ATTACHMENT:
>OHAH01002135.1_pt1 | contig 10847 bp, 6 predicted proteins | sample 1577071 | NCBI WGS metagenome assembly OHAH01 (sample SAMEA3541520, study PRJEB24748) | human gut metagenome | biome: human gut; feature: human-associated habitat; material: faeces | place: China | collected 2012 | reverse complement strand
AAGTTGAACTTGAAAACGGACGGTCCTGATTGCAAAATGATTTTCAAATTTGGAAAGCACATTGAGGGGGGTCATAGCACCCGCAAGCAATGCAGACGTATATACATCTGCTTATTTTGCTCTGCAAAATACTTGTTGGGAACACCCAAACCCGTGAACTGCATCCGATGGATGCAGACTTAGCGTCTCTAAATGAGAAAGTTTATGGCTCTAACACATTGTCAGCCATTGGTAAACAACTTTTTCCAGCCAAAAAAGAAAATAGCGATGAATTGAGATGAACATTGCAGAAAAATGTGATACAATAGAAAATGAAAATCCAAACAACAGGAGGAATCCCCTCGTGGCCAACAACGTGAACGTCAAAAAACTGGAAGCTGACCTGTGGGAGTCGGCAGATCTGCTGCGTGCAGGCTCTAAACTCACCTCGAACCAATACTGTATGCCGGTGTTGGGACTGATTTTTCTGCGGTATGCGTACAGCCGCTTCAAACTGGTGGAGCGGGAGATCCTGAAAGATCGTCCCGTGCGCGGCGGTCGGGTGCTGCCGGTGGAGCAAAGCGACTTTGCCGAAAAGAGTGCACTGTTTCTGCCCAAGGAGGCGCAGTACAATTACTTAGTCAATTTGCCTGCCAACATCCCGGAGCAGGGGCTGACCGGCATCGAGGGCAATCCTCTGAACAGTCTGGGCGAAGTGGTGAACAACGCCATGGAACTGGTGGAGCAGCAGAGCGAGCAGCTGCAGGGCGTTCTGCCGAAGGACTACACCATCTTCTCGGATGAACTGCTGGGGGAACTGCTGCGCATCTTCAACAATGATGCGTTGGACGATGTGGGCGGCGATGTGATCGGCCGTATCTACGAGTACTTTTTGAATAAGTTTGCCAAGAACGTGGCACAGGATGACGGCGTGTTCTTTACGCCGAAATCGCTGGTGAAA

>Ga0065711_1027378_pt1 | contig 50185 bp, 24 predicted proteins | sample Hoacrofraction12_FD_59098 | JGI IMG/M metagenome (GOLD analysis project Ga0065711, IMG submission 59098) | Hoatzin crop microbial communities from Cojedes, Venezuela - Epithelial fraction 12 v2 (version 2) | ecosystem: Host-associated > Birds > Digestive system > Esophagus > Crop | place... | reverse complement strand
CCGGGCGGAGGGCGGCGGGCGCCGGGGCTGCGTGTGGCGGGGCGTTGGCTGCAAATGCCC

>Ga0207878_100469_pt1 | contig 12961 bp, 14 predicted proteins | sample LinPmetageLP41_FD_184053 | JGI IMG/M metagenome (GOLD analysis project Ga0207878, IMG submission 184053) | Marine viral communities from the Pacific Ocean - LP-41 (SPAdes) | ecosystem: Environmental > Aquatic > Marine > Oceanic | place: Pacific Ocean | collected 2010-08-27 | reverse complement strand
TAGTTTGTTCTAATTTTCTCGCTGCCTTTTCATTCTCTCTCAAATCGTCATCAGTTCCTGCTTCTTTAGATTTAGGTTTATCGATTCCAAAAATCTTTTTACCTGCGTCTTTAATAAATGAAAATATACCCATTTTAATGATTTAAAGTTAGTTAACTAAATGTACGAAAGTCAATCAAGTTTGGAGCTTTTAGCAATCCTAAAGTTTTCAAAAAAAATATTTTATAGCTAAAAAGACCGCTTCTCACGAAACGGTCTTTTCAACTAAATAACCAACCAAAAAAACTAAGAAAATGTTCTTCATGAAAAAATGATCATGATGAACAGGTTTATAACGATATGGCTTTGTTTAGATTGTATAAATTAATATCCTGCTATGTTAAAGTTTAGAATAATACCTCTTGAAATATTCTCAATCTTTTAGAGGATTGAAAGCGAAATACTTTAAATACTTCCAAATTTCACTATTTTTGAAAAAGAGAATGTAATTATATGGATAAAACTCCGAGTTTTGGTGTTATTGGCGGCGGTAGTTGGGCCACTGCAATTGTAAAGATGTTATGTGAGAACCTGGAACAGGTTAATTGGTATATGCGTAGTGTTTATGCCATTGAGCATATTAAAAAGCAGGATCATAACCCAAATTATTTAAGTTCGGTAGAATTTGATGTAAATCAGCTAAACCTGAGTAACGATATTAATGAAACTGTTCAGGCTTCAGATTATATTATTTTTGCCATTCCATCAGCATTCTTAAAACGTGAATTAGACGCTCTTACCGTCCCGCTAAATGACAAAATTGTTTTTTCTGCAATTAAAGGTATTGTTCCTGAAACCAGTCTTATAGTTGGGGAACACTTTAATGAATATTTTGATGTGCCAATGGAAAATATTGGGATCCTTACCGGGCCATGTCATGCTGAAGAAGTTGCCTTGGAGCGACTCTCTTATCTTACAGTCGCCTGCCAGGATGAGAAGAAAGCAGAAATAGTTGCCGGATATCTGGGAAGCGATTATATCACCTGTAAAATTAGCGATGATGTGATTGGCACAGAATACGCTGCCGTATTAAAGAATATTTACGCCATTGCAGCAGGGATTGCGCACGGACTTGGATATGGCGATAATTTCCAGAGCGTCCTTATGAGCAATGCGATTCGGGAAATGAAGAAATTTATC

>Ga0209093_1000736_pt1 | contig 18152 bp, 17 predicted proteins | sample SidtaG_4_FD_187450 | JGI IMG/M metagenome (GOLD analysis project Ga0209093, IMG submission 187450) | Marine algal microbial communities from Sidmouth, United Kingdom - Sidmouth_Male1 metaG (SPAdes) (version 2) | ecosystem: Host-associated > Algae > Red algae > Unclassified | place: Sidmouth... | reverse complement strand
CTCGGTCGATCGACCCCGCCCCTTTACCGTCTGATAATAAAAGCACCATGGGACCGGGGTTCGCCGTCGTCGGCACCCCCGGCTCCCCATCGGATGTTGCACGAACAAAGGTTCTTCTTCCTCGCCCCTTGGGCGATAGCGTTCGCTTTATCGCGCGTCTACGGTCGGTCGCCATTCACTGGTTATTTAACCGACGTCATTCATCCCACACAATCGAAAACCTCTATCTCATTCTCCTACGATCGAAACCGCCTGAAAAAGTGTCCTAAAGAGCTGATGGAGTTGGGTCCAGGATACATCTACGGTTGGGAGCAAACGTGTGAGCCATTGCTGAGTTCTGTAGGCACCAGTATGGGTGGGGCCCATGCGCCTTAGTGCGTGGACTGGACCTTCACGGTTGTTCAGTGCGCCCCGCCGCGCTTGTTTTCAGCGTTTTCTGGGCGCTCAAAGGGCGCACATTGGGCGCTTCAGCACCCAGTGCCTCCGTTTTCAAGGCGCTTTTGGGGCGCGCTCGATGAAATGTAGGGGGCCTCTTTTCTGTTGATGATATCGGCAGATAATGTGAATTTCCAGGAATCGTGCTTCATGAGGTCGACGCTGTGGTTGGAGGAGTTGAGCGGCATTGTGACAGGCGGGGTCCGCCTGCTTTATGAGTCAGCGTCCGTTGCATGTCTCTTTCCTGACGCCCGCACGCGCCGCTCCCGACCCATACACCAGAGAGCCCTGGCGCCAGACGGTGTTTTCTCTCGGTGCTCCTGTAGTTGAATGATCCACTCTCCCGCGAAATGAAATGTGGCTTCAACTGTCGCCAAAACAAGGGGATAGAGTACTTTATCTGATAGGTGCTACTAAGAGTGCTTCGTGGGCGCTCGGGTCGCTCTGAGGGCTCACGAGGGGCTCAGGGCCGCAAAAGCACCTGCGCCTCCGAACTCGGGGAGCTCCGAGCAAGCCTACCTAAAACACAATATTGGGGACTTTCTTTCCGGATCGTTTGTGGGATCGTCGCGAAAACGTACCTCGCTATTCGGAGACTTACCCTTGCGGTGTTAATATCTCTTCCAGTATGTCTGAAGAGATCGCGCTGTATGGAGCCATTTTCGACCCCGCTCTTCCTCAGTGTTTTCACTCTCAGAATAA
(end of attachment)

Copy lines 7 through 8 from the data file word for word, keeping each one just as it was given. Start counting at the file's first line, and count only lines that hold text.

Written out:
>Ga0209093_1000736_pt1 | contig 18152 bp, 17 predicted proteins | sample SidtaG_4_FD_187450 | JGI IMG/M metagenome (GOLD analysis project Ga0209093, IMG submission 187450) | Marine algal microbial communities from Sidmouth, United Kingdom - Sidmouth_Male1 metaG (SPAdes) (version 2) | ecosystem: Host-associated > Algae > Red algae > Unclassified | place: Sidmouth... | reverse complement strand
CTCGGTCGATCGACCCCGCCCCTTTACCGTCTGATAATAAAAGCACCATGGGACCGGGGTTCGCCGTCGTCGGCACCCCCGGCTCCCCATCGGATGTTGCACGAACAAAGGTTCTTCTTCCTCGCCCCTTGGGCGATAGCGTTCGCTTTATCGCGCGTCTACGGTCGGTCGCCATTCACTGGTTATTTAACCGACGTCATTCATCCCACACAATCGAAAACCTCTATCTCATTCTCCTACGATCGAAACCGCCTGAAAAAGTGTCCTAAAGAGCTGATGGAGTTGGGTCCAGGATACATCTACGGTTGGGAGCAAACGTGTGAGCCATTGCTGAGTTCTGTAGGCACCAGTATGGGTGGGGCCCATGCGCCTTAGTGCGTGGACTGGACCTTCACGGTTGTTCAGTGCGCCCCGCCGCGCTTGTTTTCAGCGTTTTCTGGGCGCTCAAAGGGCGCACATTGGGCGCTTCAGCACCCAGTGCCTCCGTTTTCAAGGCGCTTTTGGGGCGCGCTCGATGAAATGTAGGGGGCCTCTTTTCTGTTGATGATATCGGCAGATAATGTGAATTTCCAGGAATCGTGCTTCATGAGGTCGACGCTGTGGTTGGAGGAGTTGAGCGGCATTGTGACAGGCGGGGTCCGCCTGCTTTATGAGTCAGCGTCCGTTGCATGTCTCTTTCCTGACGCCCGCACGCGCCGCTCCCGACCCATACACCAGAGAGCCCTGGCGCCAGACGGTGTTTTCTCTCGGTGCTCCTGTAGTTGAATGATCCACTCTCCCGCGAAATGAAATGTGGCTTCAACTGTCGCCAAAACAAGGGGATAGAGTACTTTATCTGATAGGTGCTACTAAGAGTGCTTCGTGGGCGCTCGGGTCGCTCTGAGGGCTCACGAGGGGCTCAGGGCCGCAAAAGCACCTGCGCCTCCGAACTCGGGGAGCTCCGAGCAAGCCTACCTAAAACACAATATTGGGGACTTTCTTTCCGGATCGTTTGTGGGATCGTCGCGAAAACGTACCTCGCTATTCGGAGACTTACCCTTGCGGTGTTAATATCTCTTCCAGTATGTCTGAAGAGATCGCGCTGTATGGAGCCATTTTCGACCCCGCTCTTCCTCAGTGTTTTCACTCTCAGAATAA